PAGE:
# How Do I Boil an Egg?. Recipe #1 Put the egg into a pan of boiling water, (cook for three minutes), then plunge into cold water. Alternatively, put the.

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How Do I Boil an Egg?

Recipe #1 Put the egg into a pan of boiling water, (cook for three minutes), then plunge into cold water. Alternatively, put the eggs into a pan of cold water and it bring to the boil, then remove the heat and let the pan stand with its lid on for about seventeen minutes, finally cool the eggs with cold water. http://newton.ex.ac.uk/teaching/CDHW/egg/#hard

Recipe #2 To obtain a simple formula the problem must be idealised somewhat, so the egg will be treated as a spherical homogeneous object of mass M and initial temperature T egg. If the egg is placed straight into a pan of boiling water at T water, it will be ready when the temperature of the yolk T yolk, at a point midway between the shell and the centre of the egg, has risen to ~63°C. With these assumptions, the cooking time t can be deduced by solving a heat diffusion equation. http://newton.ex.ac.uk/teaching/CDHW/egg/#hard

Compare Recipe #1 Put the egg into a pan of boiling water, (cook for three minutes), then plunge into cold water. Alternatively, put the eggs into a pan of cold water and it bring to the boil, then remove the heat and let the pan stand with its lid on for about seventeen minutes, finally cool the eggs with cold water. Recipe #2 To obtain a simple formula the problem must be idealised somewhat, so the egg will be treated as a spherical homogeneous object of mass M and initial temperature T egg. If the egg is placed straight into a pan of boiling water at T water, it will be ready when the temperature of the yolk T yolk, at a point midway between the shell and the centre of the egg,…

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Article #1 CosmoGirl!, May 2004 v6 i4 p162(1) No place called home: homelessness in the United States is on the rise--and many of the people forced out of their homes are under 25. Why is this happening? (Issues) Liz Welch.

Article #2 Journal of Urban Affairs, Summer 2003 v25 i3 p335(21) Determinants of homelessness in metropolitan areas. (Author Abstract) Barrett A. Lee; Townsand Price- Spratlen; James W. Kanan. Author's Abstract: COPYRIGHT 2003 Blackwell Publishers Ltd. Why do rates of homelessness differ across metropolitan contexts? Only tentative answers to this question are provided by previous investigations due to their reliance on a limited range of settings and independent variables. In an effort to be more comprehensive, we use 1990 Census S-Night data for 335 metropolitan areas to test explanations that stress the local housing market, economic conditions, demographic composition, the safety net, climate, and community transience as potential determinants of homelessness. Our analysis uncovers support for each explanation. However, median rent level has the dominant effect (+) on metro homelessness rates, followed by the percentage of single-person households (+). The robustness of these findings is demonstrated and their theoretical, methodological, and policy implications are considered.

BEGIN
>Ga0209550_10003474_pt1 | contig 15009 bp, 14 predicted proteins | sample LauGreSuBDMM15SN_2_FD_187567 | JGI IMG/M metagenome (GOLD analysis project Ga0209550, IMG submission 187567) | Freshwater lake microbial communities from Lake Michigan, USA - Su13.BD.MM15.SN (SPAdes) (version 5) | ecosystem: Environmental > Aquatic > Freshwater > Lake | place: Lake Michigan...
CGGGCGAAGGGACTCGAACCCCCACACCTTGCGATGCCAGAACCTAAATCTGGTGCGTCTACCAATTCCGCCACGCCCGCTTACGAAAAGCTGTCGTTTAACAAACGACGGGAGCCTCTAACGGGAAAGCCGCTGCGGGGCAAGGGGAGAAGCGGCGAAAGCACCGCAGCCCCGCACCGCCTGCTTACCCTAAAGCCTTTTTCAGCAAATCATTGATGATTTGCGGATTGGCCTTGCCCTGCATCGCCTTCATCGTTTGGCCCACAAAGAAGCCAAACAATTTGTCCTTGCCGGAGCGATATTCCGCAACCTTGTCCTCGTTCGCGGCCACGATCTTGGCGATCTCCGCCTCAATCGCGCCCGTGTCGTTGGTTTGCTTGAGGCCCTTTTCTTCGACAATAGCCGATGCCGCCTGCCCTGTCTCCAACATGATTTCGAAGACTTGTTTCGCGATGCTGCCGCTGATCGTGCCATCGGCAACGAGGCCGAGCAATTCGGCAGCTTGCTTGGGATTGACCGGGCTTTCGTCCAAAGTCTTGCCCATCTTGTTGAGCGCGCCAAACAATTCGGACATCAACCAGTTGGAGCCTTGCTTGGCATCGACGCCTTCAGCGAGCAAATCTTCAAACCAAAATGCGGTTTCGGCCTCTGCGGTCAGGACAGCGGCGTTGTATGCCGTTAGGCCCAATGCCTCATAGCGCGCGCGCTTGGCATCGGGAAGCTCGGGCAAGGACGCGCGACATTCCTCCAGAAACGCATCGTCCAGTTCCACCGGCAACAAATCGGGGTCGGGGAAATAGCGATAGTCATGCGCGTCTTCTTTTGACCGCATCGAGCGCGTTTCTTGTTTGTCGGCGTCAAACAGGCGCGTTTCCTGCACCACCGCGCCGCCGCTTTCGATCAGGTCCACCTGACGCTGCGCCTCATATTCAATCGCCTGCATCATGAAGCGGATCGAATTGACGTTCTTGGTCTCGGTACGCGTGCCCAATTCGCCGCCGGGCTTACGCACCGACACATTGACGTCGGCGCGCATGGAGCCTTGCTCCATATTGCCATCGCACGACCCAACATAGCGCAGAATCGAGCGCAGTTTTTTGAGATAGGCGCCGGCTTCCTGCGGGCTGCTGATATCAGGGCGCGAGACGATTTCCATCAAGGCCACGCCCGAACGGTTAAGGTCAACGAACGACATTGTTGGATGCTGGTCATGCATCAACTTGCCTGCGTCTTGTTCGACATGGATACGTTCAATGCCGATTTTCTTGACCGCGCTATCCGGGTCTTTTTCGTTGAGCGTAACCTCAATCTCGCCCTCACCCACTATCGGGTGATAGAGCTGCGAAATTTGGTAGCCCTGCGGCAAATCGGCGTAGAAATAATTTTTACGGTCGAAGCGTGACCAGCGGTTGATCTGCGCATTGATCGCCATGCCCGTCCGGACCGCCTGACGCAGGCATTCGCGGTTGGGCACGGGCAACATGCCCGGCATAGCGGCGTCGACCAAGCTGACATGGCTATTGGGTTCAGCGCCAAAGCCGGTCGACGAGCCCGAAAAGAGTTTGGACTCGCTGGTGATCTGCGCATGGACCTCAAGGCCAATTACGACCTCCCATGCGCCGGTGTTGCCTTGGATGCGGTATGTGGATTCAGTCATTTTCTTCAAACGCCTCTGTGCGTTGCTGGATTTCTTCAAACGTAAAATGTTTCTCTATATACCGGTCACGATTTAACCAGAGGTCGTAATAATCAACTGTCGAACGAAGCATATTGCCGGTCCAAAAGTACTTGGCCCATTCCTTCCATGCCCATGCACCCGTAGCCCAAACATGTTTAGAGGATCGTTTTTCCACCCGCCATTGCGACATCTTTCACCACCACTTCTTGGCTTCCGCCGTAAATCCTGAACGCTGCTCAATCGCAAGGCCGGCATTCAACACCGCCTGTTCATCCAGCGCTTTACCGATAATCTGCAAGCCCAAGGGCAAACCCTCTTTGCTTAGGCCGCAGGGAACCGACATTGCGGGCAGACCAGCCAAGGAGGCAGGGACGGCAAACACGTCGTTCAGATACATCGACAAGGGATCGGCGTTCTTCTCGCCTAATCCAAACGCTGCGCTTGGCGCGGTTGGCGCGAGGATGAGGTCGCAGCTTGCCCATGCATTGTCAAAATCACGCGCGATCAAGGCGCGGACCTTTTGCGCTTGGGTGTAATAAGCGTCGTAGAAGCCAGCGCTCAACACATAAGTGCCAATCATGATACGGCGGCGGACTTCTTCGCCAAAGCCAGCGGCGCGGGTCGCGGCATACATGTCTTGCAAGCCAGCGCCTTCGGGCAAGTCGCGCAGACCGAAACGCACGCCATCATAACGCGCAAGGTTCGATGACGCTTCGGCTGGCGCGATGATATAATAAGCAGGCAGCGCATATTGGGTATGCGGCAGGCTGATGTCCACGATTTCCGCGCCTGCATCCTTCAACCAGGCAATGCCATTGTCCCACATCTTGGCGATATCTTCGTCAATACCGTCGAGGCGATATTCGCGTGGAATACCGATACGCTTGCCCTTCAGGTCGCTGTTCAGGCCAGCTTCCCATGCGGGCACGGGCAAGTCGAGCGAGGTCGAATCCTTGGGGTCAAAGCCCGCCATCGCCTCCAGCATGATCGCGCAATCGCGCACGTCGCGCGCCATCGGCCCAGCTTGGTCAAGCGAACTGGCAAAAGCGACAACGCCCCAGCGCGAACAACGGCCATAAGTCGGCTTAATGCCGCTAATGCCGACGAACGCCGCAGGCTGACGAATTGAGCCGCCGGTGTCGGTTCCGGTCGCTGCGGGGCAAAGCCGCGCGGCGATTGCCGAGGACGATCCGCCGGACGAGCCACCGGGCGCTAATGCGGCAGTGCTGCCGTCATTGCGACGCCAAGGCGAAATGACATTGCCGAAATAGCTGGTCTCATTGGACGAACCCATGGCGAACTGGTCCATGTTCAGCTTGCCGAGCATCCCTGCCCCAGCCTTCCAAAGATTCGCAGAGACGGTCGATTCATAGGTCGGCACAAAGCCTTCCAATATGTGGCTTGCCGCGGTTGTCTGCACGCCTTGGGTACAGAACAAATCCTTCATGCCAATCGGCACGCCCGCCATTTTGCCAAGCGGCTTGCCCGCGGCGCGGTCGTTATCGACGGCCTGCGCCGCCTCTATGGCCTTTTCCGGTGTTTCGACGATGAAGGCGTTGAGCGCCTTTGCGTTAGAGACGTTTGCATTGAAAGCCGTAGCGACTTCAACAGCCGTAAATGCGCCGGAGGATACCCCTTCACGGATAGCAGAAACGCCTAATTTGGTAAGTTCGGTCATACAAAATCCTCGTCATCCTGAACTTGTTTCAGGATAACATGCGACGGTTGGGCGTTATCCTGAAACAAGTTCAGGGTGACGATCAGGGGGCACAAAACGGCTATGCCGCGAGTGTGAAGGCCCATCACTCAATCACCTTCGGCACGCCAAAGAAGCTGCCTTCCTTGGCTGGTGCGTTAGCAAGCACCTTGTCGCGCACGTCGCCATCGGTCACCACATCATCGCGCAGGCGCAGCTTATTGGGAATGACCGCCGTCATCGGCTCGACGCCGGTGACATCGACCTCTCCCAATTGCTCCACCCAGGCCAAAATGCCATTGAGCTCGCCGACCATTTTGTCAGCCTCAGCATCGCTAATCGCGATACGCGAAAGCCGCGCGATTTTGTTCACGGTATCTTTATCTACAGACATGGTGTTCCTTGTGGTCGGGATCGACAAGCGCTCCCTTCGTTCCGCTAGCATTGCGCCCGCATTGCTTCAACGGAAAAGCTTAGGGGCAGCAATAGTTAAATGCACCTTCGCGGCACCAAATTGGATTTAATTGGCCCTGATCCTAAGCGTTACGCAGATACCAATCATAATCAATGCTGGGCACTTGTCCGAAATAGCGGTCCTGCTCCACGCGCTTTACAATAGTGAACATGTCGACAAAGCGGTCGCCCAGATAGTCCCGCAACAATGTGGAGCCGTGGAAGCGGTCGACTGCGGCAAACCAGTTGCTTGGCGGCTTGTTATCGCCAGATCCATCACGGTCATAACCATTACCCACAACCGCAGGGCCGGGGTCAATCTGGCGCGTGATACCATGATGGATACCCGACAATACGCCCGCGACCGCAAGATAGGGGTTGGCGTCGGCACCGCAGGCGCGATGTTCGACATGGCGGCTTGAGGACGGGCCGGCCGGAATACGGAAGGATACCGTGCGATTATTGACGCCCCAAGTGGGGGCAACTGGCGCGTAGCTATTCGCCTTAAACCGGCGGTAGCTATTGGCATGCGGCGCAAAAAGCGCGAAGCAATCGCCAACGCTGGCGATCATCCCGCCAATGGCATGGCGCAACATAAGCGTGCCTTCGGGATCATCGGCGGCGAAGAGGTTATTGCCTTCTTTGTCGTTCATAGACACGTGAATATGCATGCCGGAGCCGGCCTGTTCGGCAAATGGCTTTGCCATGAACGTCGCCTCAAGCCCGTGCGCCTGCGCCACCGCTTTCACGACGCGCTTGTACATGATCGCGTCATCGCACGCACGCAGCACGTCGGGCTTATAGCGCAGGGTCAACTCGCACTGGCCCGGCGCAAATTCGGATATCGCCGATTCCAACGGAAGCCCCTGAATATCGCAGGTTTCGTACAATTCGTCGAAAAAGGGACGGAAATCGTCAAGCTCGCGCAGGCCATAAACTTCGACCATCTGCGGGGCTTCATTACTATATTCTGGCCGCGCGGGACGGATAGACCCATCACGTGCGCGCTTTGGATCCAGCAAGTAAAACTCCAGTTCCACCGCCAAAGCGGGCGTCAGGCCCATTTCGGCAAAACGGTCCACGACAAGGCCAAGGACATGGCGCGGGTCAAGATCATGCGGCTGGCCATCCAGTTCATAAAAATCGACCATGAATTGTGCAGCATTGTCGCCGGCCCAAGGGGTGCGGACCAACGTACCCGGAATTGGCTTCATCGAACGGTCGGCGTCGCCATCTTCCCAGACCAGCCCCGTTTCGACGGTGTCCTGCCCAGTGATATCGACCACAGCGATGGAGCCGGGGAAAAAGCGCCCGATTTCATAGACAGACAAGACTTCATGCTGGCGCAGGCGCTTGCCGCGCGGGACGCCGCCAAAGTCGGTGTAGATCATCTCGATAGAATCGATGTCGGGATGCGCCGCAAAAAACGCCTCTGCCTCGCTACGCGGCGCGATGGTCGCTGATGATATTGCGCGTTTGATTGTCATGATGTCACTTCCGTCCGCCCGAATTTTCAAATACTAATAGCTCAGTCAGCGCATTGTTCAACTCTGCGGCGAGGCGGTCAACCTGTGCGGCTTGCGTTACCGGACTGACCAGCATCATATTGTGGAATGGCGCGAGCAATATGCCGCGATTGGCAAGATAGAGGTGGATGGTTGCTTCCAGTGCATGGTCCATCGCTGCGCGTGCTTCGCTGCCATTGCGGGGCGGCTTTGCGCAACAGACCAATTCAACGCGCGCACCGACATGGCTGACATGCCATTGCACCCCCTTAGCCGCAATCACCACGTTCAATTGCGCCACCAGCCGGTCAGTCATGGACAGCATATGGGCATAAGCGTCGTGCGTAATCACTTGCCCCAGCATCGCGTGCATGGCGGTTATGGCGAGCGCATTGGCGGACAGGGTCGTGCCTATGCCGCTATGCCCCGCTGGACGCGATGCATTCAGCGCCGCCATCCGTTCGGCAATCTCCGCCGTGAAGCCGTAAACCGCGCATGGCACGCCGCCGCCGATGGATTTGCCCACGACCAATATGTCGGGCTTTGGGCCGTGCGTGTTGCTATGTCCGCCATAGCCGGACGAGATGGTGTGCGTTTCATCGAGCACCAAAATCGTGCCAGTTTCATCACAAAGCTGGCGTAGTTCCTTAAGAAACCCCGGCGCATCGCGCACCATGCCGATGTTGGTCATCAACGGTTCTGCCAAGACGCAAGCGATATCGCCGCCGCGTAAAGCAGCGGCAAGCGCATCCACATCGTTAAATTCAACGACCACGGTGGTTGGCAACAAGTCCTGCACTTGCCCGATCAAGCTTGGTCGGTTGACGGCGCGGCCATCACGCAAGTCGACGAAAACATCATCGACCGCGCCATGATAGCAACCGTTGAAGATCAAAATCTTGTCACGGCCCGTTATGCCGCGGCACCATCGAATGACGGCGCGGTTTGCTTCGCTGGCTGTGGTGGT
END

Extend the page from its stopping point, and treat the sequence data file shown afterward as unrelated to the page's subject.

Compare Article #1 CosmoGirl!, May 2004 v6 i4 p162(1) No place called home: homelessness in the United States is on the rise--and many of the people forced out of their homes are under 25. Why is this happening? (Issues) Liz Welch. Article #2 Journal of Urban Affairs, Summer 2003 v25 i3 p335(21) Determinants of homelessness in metropolitan areas. (Author Abstract) Barrett A. Lee; Townsand Price-Spratlen; James W. Kanan. Author's Abstract: COPYRIGHT 2003 Blackwell Publishers Ltd. Why do rates of homelessness differ across metropolitan contexts? Only tentative answers to this question are provided by previous investigations due to their reliance on a limited range of settings and independent variables. In an effort to be more comprehensive, we

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